Pink Floyd Thought About Hip-Hop for 'A Momentary Lapse of Reason'
One would expect the most experimental bands in rock music to be among the first to incorporate new forms of music into their albums...but that doesn't mean we think Pink Floyd messing around with hip-hop is a good idea. Indeed, a Reddit post on the band's page pointed to a point in history where the band almost sorta tried it.
But not really.
The band had broken up following the often forgotten The Final Cut, a 1983 concept album largely crafted by Roger Waters, but had reconvened without its original bassist during 1987 for A Momentary Lapse of Reason. Guitarist David Gilmour opted for producer Bob Ezrin, who had a peculiar suggestion for the group: Work some hip-hop into the mix.
"I became fascinated with [rap] in the Afrika Bambaataa days," Ezrin recounted. "I'm an early adopter ... [I] brought some in when we were doing A Momentary Lapse of Reason, going, 'Boy, I think this stuff with a rock beat would be awesome.'"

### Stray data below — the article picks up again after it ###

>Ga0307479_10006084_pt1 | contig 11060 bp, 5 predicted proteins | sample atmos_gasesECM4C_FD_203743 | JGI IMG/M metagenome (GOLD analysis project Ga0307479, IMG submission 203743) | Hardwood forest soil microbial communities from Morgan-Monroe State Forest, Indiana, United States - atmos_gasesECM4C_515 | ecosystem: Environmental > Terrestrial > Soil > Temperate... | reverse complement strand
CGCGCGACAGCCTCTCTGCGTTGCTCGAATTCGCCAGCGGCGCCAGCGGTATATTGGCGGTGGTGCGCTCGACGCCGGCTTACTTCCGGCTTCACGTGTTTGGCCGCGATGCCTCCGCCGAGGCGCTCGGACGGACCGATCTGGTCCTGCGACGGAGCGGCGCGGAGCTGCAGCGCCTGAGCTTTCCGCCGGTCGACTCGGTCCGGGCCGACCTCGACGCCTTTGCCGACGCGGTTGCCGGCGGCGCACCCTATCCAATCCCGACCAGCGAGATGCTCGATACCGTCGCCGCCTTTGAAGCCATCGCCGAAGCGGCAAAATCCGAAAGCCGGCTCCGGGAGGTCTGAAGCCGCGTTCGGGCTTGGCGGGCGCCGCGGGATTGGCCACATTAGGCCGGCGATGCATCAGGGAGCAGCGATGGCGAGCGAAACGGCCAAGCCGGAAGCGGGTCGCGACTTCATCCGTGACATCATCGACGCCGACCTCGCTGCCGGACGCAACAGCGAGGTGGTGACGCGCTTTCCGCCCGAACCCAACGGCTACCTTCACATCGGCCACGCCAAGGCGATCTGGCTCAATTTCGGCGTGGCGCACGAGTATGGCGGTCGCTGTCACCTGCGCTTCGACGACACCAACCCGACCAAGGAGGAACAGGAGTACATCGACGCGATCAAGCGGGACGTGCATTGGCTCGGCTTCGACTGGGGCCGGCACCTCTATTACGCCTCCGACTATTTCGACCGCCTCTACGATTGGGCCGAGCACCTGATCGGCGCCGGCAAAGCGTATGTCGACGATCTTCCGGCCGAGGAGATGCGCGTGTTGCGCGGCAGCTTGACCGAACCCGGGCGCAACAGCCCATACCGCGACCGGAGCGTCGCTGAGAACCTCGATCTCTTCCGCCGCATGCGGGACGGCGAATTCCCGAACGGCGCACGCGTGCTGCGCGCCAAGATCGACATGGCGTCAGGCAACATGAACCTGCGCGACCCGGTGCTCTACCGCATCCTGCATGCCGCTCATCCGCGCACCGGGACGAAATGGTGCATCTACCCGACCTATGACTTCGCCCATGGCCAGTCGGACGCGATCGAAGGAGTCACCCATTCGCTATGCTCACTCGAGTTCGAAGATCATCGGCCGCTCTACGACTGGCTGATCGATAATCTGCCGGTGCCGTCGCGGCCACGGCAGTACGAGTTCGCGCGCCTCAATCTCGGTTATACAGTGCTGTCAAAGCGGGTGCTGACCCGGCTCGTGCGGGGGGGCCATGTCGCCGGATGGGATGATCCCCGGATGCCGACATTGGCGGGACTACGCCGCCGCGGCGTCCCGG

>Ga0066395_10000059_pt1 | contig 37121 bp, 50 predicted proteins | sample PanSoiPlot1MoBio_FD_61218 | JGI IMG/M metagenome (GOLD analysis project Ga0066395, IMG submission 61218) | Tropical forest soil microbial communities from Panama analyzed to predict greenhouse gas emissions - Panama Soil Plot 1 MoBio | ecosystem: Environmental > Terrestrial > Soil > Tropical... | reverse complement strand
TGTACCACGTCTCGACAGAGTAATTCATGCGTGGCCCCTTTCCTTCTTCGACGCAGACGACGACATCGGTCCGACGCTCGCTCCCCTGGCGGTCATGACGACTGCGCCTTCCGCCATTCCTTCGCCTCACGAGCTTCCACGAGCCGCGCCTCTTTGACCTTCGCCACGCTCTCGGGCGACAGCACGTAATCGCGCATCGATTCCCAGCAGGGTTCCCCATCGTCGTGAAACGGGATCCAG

Don't get us wrong...we're plenty cool with Bambaataa and the innovations he brought to hip-hop, such as popularizing the 808 drum machine. We just don't really feel comfortable working that into a Pink Floyd release.
Fortunately, Gilmour agreed, noting that it was a "terrible" idea. Nonetheless, the album did feature some drum machines and sampling.
How far Ezrin's idea would go into "hip-hop" isn't noted. Did he intend for the guitarist to actually attempt rapping?
It's probably for the best. Ezrin, for being an "early adopter," hasn't actually produced very much hip-hop during his life, and hadn't touched the genre at the time when Momentary Lapse was on the table. Odds are we'd remember the moment about as well as we recall Aerosmith's collaboration with Run-D.M.C. or when Rush's Geddy Lee attempted to rap on "Roll The Bones."